Leading a Successful Malaria Programme


At many remote mining and drilling sites in addition to the employees and contractors living and working onsite, there may be several communities living nearby. This case study shows how effective malaria control for a work site accounts for the broader population around the project through vector control and health promotion programmes. It addresses the employer’s corporate and social responsibility obligations while helping meet productivity targets. 

Service: Public health consulting
Location: Democratic Republic Congo (DRC)


Malaria is a leading cause of mortality in the DRC. So establishing an effective malaria control programme is a chief occupational and public health concern for any organisation wishing to operate in the country.

A mining company beginning the construction phase for a remote site in the DRC’s Katanga Province contacted International SOS for our malaria expertise and advice. The client faced a unique set of challenges for its 9,000+ employees and contractors. Nearly 70% of the onsite workforce were Congolese nationals—many of whom had moved to the site with their families greatly increasing the local population around the site.

The remaining workers were expatriates from India, Pakistan, Bangladesh, and the Philippines. The vast majority of these Asian expatriates had little or no acquired immunity to malaria and knew little about its prevention.

This was a real challenge. International SOS devised an integrated plan for malaria including: Comprehensive vector control management and health awareness programmes for each population group.

Tackling malaria


We began by examining the biology and ecology of local disease-carrying mosquito species, the disease transmission dynamics, and the malaria morbidity statistics at the site. An International SOS consultant undertook epidemiological and entomological field studies to determine baseline infection rates, primary mosquito vectors and resistance patterns to insecticides. We surveyed the workforce and local community to get a better picture of the knowledge, attitudes and practice toward malaria and its prevention.

From these initial findings, it was clear we needed to treat each group individually. Separate health awareness agendas were developed for employee and contractor sub-population as well as the greater community including mothers, children, and local leaders.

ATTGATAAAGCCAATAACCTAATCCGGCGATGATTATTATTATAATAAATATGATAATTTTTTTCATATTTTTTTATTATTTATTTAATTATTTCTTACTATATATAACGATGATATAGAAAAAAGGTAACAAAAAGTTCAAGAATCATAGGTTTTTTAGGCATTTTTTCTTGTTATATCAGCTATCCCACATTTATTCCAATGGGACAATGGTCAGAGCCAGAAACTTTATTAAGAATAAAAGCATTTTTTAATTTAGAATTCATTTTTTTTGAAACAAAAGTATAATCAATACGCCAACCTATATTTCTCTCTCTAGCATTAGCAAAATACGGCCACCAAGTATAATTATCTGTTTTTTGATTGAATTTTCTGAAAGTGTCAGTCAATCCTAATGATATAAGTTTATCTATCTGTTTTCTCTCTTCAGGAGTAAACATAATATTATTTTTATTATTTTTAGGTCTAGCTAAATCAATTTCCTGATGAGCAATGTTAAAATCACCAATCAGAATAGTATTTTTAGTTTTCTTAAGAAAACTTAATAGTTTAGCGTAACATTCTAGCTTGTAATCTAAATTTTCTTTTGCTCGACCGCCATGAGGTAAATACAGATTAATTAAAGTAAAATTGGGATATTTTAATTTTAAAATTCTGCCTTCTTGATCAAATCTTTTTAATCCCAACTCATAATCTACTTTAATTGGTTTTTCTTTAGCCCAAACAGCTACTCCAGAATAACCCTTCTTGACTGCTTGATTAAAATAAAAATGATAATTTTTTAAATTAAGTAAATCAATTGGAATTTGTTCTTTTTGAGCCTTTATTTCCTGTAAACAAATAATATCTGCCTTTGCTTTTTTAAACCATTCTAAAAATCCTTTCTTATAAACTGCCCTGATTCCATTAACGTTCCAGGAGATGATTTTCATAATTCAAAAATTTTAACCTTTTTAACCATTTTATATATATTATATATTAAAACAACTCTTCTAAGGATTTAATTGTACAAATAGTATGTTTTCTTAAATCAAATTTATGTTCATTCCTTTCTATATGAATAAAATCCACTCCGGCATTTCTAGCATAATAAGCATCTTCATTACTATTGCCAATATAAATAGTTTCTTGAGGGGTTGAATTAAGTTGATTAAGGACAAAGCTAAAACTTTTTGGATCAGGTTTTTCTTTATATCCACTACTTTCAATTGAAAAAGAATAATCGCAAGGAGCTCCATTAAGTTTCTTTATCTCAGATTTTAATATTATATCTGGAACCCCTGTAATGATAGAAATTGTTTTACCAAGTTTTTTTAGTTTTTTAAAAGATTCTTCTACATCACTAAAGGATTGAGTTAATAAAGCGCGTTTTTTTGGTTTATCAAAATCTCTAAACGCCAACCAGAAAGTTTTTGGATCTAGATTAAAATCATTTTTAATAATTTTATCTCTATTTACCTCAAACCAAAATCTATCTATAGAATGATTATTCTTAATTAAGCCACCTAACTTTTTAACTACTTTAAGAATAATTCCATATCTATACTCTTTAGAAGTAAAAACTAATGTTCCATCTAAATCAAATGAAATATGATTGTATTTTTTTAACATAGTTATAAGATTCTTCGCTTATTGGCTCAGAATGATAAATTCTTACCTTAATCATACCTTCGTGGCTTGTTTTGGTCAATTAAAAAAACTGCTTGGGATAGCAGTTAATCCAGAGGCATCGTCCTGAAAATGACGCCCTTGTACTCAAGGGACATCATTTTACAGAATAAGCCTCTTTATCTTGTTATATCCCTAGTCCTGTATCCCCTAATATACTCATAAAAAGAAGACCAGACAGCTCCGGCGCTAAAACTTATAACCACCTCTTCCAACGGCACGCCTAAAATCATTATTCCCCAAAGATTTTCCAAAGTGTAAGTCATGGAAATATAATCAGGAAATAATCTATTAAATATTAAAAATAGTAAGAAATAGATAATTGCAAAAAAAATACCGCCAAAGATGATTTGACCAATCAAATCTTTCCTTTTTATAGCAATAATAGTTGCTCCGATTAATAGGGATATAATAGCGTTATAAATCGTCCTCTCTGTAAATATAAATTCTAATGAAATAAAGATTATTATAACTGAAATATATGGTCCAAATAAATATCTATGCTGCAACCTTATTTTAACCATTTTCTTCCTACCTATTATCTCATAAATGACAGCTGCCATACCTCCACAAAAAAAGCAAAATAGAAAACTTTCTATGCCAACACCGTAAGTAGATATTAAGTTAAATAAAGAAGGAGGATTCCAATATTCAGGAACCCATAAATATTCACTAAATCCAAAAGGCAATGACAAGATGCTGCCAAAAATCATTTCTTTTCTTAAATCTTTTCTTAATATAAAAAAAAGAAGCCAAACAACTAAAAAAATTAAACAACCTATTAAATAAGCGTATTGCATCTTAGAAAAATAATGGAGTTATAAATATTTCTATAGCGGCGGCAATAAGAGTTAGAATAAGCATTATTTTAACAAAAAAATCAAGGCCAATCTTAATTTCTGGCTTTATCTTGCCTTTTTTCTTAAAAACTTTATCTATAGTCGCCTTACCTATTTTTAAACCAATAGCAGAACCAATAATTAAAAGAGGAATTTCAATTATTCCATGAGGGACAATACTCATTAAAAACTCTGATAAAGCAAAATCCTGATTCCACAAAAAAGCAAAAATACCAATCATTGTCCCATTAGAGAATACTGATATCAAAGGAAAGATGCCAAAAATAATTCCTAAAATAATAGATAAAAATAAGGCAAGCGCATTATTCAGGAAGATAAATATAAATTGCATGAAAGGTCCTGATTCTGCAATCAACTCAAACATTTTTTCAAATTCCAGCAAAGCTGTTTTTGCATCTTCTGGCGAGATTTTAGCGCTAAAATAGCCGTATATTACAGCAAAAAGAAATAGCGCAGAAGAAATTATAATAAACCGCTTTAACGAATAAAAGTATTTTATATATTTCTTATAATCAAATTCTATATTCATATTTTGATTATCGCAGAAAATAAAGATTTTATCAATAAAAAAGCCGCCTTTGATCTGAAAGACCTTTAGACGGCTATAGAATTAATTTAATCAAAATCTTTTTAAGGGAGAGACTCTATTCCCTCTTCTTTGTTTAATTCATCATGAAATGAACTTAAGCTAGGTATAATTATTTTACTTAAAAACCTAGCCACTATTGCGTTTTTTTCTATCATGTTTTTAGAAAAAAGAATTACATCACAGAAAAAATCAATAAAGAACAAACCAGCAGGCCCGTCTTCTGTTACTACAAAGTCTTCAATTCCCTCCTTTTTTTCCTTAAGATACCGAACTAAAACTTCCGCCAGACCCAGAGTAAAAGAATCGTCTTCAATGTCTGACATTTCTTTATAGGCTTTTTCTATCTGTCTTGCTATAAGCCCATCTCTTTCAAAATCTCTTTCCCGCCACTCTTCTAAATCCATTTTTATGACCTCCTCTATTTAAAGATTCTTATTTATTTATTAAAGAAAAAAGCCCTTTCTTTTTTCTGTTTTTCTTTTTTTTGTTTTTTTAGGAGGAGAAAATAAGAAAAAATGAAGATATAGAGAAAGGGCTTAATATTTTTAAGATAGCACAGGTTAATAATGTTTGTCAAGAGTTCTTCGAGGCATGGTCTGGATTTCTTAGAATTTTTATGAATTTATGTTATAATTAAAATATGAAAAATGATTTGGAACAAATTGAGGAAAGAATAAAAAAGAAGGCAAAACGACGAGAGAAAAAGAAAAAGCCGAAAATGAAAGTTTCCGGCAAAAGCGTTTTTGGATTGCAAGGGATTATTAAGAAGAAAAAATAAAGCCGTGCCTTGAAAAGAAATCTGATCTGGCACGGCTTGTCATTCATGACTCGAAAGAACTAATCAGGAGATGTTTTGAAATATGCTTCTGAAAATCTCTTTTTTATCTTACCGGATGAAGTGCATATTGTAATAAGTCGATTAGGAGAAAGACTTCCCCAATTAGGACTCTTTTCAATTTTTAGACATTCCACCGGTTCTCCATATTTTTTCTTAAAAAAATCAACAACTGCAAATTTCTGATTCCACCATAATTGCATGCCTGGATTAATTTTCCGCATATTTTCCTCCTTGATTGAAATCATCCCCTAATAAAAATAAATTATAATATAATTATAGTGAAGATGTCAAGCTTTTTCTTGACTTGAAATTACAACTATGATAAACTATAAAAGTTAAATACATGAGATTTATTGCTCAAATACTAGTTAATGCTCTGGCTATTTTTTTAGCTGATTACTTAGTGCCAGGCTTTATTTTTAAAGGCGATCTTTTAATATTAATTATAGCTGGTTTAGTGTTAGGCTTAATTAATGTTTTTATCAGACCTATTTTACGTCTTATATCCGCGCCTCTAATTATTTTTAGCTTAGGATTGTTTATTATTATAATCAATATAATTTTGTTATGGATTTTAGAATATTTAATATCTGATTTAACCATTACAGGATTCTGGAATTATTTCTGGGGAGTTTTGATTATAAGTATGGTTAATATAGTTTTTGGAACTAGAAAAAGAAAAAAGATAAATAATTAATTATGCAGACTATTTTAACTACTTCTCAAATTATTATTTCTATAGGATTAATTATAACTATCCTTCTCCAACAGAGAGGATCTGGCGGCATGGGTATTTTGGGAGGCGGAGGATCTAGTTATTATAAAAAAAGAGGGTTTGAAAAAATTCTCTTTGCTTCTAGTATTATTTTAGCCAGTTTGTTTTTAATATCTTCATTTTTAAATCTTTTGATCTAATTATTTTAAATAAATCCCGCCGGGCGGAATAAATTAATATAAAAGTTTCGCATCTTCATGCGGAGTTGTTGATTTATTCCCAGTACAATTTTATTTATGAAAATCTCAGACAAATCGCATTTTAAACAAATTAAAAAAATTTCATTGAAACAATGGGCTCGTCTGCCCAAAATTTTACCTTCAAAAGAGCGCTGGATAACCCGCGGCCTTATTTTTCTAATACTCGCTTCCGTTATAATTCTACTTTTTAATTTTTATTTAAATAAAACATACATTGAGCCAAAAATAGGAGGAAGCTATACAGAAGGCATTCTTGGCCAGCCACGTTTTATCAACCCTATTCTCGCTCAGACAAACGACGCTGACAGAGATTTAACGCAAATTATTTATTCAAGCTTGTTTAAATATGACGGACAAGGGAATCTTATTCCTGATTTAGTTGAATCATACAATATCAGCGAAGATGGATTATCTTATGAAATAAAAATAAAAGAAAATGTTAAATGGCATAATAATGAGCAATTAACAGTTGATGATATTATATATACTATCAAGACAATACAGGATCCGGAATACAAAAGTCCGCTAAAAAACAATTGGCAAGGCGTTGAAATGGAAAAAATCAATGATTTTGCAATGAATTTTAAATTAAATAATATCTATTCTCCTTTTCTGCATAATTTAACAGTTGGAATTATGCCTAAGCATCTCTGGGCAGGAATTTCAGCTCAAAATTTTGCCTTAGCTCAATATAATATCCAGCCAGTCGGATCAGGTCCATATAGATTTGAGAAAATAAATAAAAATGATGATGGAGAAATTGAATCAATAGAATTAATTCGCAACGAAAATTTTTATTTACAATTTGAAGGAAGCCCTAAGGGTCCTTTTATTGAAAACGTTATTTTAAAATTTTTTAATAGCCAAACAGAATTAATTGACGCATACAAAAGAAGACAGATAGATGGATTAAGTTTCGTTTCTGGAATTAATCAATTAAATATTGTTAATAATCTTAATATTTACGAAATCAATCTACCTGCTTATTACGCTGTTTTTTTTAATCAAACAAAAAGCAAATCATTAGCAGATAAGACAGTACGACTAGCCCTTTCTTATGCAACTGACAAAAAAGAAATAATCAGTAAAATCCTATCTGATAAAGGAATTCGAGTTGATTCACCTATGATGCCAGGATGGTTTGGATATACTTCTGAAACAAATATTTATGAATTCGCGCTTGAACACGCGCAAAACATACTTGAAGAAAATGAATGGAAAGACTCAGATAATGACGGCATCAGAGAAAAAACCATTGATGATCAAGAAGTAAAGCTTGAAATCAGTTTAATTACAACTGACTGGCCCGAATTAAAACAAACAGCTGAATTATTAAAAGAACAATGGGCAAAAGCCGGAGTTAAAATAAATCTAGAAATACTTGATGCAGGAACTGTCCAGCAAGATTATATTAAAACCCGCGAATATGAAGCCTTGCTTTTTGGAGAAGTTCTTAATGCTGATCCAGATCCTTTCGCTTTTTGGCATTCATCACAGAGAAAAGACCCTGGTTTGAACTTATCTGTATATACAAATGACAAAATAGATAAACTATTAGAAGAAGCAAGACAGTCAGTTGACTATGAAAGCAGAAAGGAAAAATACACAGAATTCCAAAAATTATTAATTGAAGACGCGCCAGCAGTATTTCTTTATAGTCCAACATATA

For the on-site employees, we conducted indoor residual insecticide spraying, supplied long-lasting insecticide-treated bednets (LLIN), provided an anti-malaria chemoprophylaxis programmes, and delivered ongoing awareness and education programmes. At the International SOS onsite clinic, prompt and accurate malaria diagnosis and treatment were made available to all workers and their families.

For the community, we provided each family with one or more LLIN, trained local heath staff on early malaria identification, and ran awareness and prevention programmes for different community groups. Lastly, we monitored the prevalence of infection and made operational changes to programmes as necessary. 


In the two-years that the malaria programme was implemented, malaria was reduced by 60% in the communities compared to the 2007 baseline infection rate.  We saw similar dramatic reduction in malaria risk in both the national and expatriate workforce during the same period.

By taking an integrated approach to vector control and adapting health awareness programmes to suit each population, the programme was effective.  The client showed strong corporate citizenship in developing a malaria programme for the community, and also lowered the morbidity rate and reduced sick time.